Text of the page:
Alejandro Iñárritu | 2hr 34min
Amores Perros opens in media res with a car speeding through the streets of Mexico, a wounded dog bleeding to death in the backseat, and a yellow truck right on its tail. At this point in time, we know nothing about the men in the front seat, Octavio and Jorge – who they are, where they have come from, or where they are going. And then all of a sudden, just as we get our bearings in this frenzied chase, there is glass shattering, metal splintering, and smoke filling the air.
The places that Alejandro Iñárritu takes his debut film from here goes far beyond the immediate questions we might have about this car accident. Its effects spread out to strangers from across class boundaries, and bit by bit a landscape of violence, disloyalty, and abuse begins to form in this urban ecosystem of decay and moral depravity.
Though it is structured around three separate narrative threads, Amores Perros is not as rigidly segmented as one might initially assume. Iñárritu certainly makes good use of titles bearing the names of his characters to open new chapters where our focus dramatically shifts, but bits and pieces of each plotline also obtrusively bleed into the others. In the first, “Octavio y Susana” which follows an affair between a man and his sister-in-law, it is not immediately clear who the haggard, bearded man is that pursues and kills a stranger without hesitation, nor do we understand why Iñárritu keeps cutting to Daniel, a magazine publisher cheating on his wife with a supermodel. In time, the justification for the inclusion of both will be revealed in their own chapters, within which Octavio and Susana will appear in reduced capacity. But for now these two subplots remain unsolved mysteries, running beneath a more dominant narrative set in a working-class neighbourhood and an underground dog fighting ring.
When it comes to those depictions of animal abuse, Amores Perros proves itself to be a particularly confronting experience. Sure, there is a lot of vicious imagery to flinch at all across the board, especially in one shot where Iñárritu’s camera closes in tightly on a splash of fresh blood aggressively sizzling across an open grill. But the torture which is continuously inflicted upon dogs through all two and a half hours of its run time is truly testing, and much of the moral substance of these characters can be gaged by who we see inflicting it, who is trying to fight it, and who can do nothing but simply empathise with their pain.
In Octavio’s decision to let his dog, Cofi, fight another, Daniel’s choice to leave Valeria’s dog trapped beneath the floorboards, and her selfless attempts to rescue it, we witness this running metaphor become the source of some brilliant character work. Especially when considering canines not just as representations of innocence, but also as symbols of loyalty, a broader picture begins to form of a city that places such little value in any of these, with affairs and betrayals running rampant in virtually every relationship.
In reflecting this urban hellhole, the grittiness of Iñárritu’s rapid-fire editing and grainy visual style feels almost entirely inverse to those films from later in his career, Birdman and The Revenant. Both those movies flow smoothly in long takes even as they wrestle with similarly existential questions and, in the case of The Revenant, viscerally violent imagery. The masterclass of filmmaking in Amores Perros is of an entirely different kind though, in which he presents us with an environment of utter chaos, and then dedicates himself to sorting through the madness to find some sense in it. A skilful balance and wide scope is achieved not just in editing between each of the three main storylines, but even in the skilful parallel cutting contained within these individual strands, contrasting Octavio and Susana’s affair with the one her husband, Ramiro, is simultaneously conducting with a co-worker.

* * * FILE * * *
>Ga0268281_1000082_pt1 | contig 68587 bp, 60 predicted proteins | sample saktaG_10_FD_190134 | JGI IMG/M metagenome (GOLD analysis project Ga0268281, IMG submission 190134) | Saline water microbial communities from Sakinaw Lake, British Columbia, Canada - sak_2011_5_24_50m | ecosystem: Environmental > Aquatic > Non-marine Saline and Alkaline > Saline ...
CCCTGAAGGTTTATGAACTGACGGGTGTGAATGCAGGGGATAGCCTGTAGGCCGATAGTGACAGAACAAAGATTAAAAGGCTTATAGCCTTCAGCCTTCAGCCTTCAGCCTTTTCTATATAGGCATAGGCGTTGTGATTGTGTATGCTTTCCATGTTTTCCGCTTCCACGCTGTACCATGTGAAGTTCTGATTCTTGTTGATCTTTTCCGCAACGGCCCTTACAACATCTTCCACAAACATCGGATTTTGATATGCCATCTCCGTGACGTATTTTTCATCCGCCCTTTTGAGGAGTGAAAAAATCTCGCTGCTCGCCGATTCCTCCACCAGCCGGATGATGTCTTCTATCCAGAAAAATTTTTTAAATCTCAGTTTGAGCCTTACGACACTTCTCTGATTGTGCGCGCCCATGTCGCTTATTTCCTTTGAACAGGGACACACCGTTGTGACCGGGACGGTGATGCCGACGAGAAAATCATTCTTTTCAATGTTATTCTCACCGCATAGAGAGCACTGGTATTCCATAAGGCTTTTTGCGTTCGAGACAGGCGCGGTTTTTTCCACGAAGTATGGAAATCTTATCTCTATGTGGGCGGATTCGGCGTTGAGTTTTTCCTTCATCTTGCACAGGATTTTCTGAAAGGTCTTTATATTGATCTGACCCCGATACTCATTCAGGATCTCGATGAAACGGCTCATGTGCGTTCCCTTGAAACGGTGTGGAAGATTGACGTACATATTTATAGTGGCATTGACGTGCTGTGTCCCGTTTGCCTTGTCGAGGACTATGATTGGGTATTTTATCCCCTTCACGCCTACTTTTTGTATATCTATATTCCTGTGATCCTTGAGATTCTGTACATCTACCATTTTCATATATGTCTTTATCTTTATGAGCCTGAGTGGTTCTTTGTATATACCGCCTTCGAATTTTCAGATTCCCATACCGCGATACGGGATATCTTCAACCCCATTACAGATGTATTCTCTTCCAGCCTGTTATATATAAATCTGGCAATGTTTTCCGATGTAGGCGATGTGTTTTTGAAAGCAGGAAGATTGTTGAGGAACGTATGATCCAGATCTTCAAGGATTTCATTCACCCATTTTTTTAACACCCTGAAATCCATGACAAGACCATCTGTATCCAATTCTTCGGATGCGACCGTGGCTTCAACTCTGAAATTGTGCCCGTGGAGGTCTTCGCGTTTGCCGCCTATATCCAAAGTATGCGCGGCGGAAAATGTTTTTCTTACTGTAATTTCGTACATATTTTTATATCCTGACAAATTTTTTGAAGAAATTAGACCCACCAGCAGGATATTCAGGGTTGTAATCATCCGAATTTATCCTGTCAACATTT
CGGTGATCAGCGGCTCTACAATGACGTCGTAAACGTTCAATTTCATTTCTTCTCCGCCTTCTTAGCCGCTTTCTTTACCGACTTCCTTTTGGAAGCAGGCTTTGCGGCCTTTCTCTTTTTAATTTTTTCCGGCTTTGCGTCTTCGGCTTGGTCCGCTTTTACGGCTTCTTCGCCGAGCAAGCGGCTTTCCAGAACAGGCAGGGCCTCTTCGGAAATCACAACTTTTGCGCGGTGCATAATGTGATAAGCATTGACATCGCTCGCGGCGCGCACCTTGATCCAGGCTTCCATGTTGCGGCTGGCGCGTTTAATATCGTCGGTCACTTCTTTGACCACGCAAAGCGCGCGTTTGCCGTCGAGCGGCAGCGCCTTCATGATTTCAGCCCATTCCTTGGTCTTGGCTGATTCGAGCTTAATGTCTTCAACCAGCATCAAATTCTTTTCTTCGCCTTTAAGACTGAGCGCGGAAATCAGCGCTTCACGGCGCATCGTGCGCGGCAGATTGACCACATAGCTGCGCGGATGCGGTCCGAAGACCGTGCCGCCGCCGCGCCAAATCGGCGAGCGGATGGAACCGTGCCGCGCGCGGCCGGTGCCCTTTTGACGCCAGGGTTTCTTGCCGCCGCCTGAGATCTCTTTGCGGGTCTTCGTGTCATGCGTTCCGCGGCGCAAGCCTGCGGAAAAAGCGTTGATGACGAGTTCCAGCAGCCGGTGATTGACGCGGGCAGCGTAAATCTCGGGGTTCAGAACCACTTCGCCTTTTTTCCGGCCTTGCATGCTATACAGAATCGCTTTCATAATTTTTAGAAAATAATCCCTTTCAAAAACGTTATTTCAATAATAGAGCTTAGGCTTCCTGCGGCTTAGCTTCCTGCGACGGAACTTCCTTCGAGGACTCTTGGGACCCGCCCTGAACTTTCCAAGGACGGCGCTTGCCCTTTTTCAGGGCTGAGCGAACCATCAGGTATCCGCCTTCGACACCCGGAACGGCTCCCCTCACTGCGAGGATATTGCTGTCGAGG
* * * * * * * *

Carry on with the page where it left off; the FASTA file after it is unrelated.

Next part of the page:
Through these constant juxtapositions between plot threads, Iñárritu constructs a pattern of deterioration brought about by selfishness and cruelty, which continues to reverberate outwards. Even Valeria, one of our most noble characters, is not immune to this, as her efforts to counteract Daniel’s malice simply worsens her condition, right up until she hits rock bottom with a leg amputation, cutting short her illustrious modelling career. In poignant correspondence, her perfume ads stuck up high on billboards around the city are similarly torn down, her fall from grace writ large in this wretched environment.
And then as Amores Perros reaches its finale act, “El Chivo y Maru”, there is an unexpected shift in Iñárritu’s pattern in the place we least expect. Where Octavio and Valeria are involved in the car crash out of pure bad luck, hitman El Chivo is simply a witness, and chooses to involve himself in rescuing Cofi from the wreckage. The bond that forms between the two is unlike any other human-pet relationship we have seen yet. Like El Chivo, Cofi has been trained to kill, though it is not in his nature – it is a learned instinct as a result of an environment that has told him it is the only way to survive.
From the great sorrow that El Chivo feels for this corrupted creature there emerges an indignant anger, but also a huge amount of remorse. Unlike Valeria, his deliberate reaction against the decay of the world is not directed outwards in attempts to fix it, but rather inwards to his soul, so that he may fix that which is broken in his own life. After all, it is from there that we have seen reverberations ripple outwards, dictating the paths of lives beyond these characters’ immediate understandings. And with just one extra force of goodness out there in this city, Iñárritu pensively leaves us with some shred of hope for its future.
Amores Perros is currently available to rent or buy on iTunes and Amazon Video.